Display Accessibility Tools

Accessibility Tools


Highlight Links

Change Contrast

Increase Text Size

Increase Letter Spacing

Readability Bar

Dyslexia Friendly Font

Increase Cursor Size

Candy Conflagration

This demonstration is an exciting way to show the parts needed for a combustion reaction. There is a lot of possible information to include in this demonstration, making it versatile in the age ranges it can be used with. 


  • Test tubes
  • Ring stand with ring clamp
  • Blowtorch
  • Scoopula
  • Sodium Chlorate or Potassium PerChlorate salt
  • Small candies (Nerds, Sour Patch Kids, Gummy Bears, etc)
  • Goggles
  • Heat gloves

Safety Precautions

Please read the Fire Safety section of the Demonstration Safety page before performing this demonstration.


  1. Using the scoopula, scoop some of the salt into the test tube. fill the test tube no more than a quarter inch with the salt; too much salt and the demonstration won't work as well. Aim the test tube perpendicular to the audience. If you aren't at least 10 feet away from the audience, a blast shield is required.
  2. Place some of the candy onto the scoopula, making sure that it is in small enough pieces to fit into the test tube. Set nearby.
  3. Ask the audience to name the three things needed for a fire. After you get the answers, explain the purpose of the blowtorch (Heat), candy (Fuel) and salt (Oxygen).
  4. Put on the goggles and heat gloves, and start heating the salt with the blowtorch. As you heat the salt, be sure to move the flame of the blowtorch around. If you keep it on one spot for too long, it may melt the glass!
  5. When you see that most of the salt is melted, ask the students for a countdown starting at 5. As they countdown, pick up the scoopula, and when they reach one pour the candy into the test tube.
    1. If the reaction does not start immediately, continue to heat the test tube until it starts.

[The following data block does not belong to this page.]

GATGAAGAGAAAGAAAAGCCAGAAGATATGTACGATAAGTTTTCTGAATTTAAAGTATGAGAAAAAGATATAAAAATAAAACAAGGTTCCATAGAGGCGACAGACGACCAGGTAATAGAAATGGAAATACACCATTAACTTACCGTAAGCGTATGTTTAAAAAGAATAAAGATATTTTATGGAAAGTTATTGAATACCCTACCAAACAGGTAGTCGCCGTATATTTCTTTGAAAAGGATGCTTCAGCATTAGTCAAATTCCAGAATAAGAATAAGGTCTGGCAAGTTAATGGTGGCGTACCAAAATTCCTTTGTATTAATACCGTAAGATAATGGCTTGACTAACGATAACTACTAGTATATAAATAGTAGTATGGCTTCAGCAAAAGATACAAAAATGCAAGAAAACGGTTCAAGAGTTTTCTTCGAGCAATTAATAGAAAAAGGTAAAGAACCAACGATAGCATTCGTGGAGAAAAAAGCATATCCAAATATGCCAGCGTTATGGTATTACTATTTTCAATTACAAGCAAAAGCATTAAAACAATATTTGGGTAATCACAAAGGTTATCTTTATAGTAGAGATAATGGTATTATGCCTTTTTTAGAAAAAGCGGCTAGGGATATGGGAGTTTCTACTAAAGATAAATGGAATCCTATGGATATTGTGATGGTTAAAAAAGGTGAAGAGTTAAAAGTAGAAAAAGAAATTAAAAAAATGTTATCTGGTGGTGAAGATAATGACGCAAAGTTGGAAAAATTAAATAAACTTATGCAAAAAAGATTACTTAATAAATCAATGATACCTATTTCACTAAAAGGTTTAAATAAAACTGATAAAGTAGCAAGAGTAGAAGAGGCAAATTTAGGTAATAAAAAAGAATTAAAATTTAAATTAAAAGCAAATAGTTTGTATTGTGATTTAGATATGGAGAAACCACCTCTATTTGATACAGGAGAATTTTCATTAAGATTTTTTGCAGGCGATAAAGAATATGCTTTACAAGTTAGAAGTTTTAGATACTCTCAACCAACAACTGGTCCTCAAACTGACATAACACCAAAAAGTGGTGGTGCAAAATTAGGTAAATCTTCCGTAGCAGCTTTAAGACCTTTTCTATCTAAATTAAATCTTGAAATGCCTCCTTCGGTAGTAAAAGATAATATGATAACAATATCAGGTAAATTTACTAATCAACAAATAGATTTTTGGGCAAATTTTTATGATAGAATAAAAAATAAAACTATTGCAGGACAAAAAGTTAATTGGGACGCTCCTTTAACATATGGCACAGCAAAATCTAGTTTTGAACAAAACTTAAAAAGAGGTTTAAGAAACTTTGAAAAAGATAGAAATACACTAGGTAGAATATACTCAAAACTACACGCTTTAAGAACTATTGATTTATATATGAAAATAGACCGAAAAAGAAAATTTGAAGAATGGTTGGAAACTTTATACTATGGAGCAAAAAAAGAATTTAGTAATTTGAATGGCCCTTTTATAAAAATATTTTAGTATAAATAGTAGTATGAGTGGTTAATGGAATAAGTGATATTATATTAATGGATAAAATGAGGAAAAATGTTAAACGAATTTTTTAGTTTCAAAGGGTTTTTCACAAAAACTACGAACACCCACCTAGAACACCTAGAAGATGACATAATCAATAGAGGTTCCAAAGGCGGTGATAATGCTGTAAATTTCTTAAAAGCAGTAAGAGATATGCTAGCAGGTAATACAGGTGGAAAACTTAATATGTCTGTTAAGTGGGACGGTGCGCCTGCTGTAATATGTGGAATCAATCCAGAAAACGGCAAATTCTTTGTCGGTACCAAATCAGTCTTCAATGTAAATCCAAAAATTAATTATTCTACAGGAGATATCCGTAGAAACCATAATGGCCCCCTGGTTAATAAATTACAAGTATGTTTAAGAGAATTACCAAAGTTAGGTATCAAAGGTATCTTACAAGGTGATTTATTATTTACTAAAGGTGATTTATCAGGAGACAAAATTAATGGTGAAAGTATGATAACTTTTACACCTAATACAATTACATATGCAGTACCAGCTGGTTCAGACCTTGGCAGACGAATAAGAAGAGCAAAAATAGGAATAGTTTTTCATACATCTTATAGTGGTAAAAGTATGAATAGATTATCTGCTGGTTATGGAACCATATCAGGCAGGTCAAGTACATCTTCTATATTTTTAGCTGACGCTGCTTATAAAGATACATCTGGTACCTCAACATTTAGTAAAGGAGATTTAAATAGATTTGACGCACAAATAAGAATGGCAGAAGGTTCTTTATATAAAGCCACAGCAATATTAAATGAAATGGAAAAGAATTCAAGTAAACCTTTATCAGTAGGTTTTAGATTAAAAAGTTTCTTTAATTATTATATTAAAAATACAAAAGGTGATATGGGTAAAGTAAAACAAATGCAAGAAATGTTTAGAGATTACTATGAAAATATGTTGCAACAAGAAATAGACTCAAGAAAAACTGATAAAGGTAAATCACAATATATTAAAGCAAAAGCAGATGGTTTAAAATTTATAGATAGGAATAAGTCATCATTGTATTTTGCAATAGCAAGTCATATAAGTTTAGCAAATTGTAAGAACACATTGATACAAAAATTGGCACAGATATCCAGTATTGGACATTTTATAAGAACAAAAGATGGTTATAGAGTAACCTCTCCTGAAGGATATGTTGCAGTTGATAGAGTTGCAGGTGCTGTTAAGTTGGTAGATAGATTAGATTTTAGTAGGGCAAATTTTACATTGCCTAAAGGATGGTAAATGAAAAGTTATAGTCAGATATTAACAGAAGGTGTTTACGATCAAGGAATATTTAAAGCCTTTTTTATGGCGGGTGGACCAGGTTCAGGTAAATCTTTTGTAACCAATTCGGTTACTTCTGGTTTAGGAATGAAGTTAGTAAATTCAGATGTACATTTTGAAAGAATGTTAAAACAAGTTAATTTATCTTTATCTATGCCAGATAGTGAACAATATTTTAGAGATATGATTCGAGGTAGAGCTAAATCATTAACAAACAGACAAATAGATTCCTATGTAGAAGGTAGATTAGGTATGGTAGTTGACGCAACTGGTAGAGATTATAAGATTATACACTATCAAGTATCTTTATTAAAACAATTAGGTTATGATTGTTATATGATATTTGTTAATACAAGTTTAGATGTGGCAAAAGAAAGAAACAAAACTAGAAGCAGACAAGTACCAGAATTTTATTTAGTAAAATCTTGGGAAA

6. After it finishes, let the test tube cool for a few minutes, then remove it while still wearing the hot gloves. It can be thrown away.

Why This Works

Combustion Reactions are common reactions where we see heat as a result of the reaction. In order to have a combustion reaction, we need to have a fuel source, an Oxygen source, and a heat source. The fuel source, in this case, is the candy that we add to the test tube. Candy has a lot of sugar in it, and sugars contain a lot of energy in them. Our Oxygen source is the salt that we added at the beginning. Sodium Chlorate and Potassium PerChlorate both have a lot of extra Oxygen stored in them. This extra Oxygen is released when we heat the salt up and melt it. The blowtorch was the heat source, and by providing enough heat for the salt to melt, we can then add in the candy and watch it burn! As it burned, you should see a color to the flame in the test tube. The color is there because of the salt! Sodium gives off an orange flame when heated, and Potassium gives off a purple flame.

For a combustion reaction you need three things: a heat source, like the blowtorch, an Oxygen source, and a fuel source. The (Per)Chlorate salt was our oxygen source, since it had a lot of extra oxygen stored in it which we released by heating it. The candy that we added was our fuel source for this reaction. Candy has a lot of sugar in it, and that sugar has a lot of energy stored inside of it. The small amount of candy added to the tube would have contained a little more than two Calories of energy in it. We use a capital C on Calories, however, because it actually stands for kilocalories. In other words, our two Calories is actually two thousand calories! Our bodies can use this energy, however, so that we can walk, talk, think and experience the world around us! 

Additional Information

The amount of energy released in using 10 Nerds is roughly equivalent to the following:

  1. The amount of body heat the average adult produces in 2.5 minutes!
  2. The energy needed to run a 120 Watt bulb for 80 seconds!
  3. The energy it would take to lift a medium sized tomato 5.8 miles into the atmosphere!
  4. The energy needed to lift 10 US dollar bills (any monetary amount, they all weigh the same) from the ground into orbit!
  5. The energy needed to lift a honey bee larvae (first born, roughly 0.003-0.009 grams) from the earth to the moon (approximately 230,100 miles)!